And our gorgeous baby B, our biggest baby right now at three and a half pounds, is Eliana Miriam. We’ll call her Ellie. Eliana means My God has Answered. As you know, we prayed for a child. I, specifically, prayed for a singleton. God answered “No” to my request for a singleton… in triplicate. He was right. I was wrong. They are so worth it. Every last miserable second of this pregnancy was worth these precious angels. My God did, indeed, answer every one of my prayers with these beautiful, perfect babies. We chose the middle name “Miriam” less for the meaning and more because she is a strong and beautiful Biblical character, just as we know that our Ellie is strong and beautiful. Look what she’s already accomplished, after all.

And our beautiful boy will receive his name when he is ready, but for now I’ll call him Smiley, because he smiles all the time, and because he brings smiles to our faces every day.

I cannot begin to tell each of you how much your kind words and thoughts have meant to me. Shelby and Desiree came to visit me before I delivered when I was in the hospital and came bearing gifts on behalf of the DC infertility blogging crew, which was absolutely amazing of them. I am overwhelmed with the love and support which has come from each and every one of you, local and far, anonymous and named. I’ve written back to some of you, but not others, which has been mostly a function of time and energy (and availability of email addresses), not a function of how much your words have affected me. I love each and every one of you. I cried and cried when I saw Jessica’s slide show (my husband downloaded it for me so I could see it in the hospital and I called her bawling) and I saw that many of you cried right along with me. I’m still crying just thinking of it.

There is a lot more to tell and many more pictures to post, but I’m done pumping (MOO!) and I’m exhausted (go figure), so those things will have to wait for another free moment (don’t worry… I pump a LOT). I love you guys. Thank you. Really. For everything.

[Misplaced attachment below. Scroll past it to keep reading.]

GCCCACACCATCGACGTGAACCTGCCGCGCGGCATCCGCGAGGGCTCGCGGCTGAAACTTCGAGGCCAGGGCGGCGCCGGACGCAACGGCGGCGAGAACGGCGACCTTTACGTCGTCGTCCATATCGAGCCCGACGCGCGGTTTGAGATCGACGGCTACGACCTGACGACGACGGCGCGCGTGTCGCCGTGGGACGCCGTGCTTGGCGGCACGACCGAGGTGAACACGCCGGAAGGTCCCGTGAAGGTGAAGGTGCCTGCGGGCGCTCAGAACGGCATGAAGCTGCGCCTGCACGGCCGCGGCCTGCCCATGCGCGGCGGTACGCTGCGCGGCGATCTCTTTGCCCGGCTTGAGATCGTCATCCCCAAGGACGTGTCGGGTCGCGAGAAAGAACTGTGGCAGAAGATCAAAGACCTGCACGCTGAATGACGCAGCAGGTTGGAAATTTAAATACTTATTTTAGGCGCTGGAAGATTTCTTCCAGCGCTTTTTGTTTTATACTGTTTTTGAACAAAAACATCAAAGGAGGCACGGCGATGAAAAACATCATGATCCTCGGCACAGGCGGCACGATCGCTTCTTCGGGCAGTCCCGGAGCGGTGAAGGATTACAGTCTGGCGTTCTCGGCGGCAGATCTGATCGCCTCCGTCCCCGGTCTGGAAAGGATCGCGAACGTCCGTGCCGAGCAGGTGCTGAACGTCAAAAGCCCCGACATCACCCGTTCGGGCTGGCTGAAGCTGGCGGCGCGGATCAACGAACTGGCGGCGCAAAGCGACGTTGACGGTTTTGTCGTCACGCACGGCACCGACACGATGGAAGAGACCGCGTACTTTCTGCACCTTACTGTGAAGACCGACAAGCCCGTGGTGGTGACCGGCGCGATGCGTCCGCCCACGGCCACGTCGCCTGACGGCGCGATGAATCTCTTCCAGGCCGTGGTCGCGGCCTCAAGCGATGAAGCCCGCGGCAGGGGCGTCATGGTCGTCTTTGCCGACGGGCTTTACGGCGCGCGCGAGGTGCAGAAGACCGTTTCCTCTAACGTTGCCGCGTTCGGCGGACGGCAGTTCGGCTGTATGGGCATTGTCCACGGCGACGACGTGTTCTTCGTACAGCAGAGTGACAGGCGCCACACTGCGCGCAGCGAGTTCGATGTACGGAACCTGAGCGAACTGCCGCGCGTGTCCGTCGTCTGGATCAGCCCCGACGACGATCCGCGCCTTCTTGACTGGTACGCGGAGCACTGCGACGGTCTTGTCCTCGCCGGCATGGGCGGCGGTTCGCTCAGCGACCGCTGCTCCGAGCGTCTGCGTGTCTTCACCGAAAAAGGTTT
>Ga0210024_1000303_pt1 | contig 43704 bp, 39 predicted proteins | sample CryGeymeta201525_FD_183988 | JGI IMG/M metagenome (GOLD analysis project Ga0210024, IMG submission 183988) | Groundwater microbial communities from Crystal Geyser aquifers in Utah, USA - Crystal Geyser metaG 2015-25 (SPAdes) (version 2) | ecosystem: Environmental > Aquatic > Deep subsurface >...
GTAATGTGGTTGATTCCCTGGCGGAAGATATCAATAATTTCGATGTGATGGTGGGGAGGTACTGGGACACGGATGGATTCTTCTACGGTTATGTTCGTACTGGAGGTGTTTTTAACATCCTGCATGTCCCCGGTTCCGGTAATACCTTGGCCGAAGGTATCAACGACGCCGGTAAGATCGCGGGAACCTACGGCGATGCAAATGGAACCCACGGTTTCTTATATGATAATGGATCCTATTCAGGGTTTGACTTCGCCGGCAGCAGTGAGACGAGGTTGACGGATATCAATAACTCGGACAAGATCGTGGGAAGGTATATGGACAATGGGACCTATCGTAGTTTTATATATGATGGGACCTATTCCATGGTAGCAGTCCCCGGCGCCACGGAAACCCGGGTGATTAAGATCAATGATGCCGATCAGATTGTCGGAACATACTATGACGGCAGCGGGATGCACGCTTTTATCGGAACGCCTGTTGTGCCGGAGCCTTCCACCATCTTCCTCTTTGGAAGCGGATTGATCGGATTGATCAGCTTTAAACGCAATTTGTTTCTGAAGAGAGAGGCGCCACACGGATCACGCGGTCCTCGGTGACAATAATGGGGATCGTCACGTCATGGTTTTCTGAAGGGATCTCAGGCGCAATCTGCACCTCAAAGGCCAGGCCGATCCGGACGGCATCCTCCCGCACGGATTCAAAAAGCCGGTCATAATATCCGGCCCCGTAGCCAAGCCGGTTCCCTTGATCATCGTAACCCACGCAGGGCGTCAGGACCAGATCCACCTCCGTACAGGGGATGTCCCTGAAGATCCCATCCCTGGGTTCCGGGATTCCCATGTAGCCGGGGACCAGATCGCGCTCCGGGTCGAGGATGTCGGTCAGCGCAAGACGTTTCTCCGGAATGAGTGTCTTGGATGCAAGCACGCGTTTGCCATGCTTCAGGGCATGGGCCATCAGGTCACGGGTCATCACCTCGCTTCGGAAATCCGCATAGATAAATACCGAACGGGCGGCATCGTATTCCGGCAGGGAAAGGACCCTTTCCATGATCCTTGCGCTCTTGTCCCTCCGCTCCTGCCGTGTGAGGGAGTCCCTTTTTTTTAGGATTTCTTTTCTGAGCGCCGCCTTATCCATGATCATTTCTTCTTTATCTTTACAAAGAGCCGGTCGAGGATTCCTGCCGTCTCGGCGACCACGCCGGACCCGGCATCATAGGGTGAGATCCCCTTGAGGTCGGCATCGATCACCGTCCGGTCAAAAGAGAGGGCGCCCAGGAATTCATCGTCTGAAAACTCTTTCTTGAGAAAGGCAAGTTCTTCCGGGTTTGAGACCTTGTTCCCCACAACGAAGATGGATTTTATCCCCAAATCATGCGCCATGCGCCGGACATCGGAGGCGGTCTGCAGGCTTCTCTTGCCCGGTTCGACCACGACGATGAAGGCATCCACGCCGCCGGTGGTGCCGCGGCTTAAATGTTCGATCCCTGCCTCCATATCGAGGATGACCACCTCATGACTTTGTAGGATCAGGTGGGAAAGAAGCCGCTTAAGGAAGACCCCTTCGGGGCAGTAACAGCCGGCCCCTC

Advertisements

Read Full Post »

I'm still alive! I'm here and well! I have a minute because I'm here attached to a breast pump, which seems to be my fate in life for the next while… at least until the babies come home (and then, hopefully, I'll just be attached to them forever). Moo. There are so many overwhelming details of the last few days that I can't possibly summarize them except to say, "Wow." It is utterly (udderly?) amazing to be thinking of my three babies with actual names and faces now. They are actual little people, not just tiny little parasites anymore!

What's that you say? Did I mention… names?

Well, the girls have names. Officially even. Our beautiful boy has part of a name, but we're not disclosing it quite yet. This won't make sense to some of you and others of you are saying, "well, of course not!" So let me explain. Jewish boys are given their names officially at their bris (circumcision), which generally speaking is 8 days after birth, or as soon as medically possible after that if medical reasons preclude a bris at 8 days. For families giving their children very different English and Hebrew names, sometimes they still immediately name their boys with an English name, but halachically (that is, according to Jewish law), a child's "official" name is the one bestowed upon him at his bris. Does that make any sense? In our case, we're not giving a completely different English name, so we're not telling. Yet.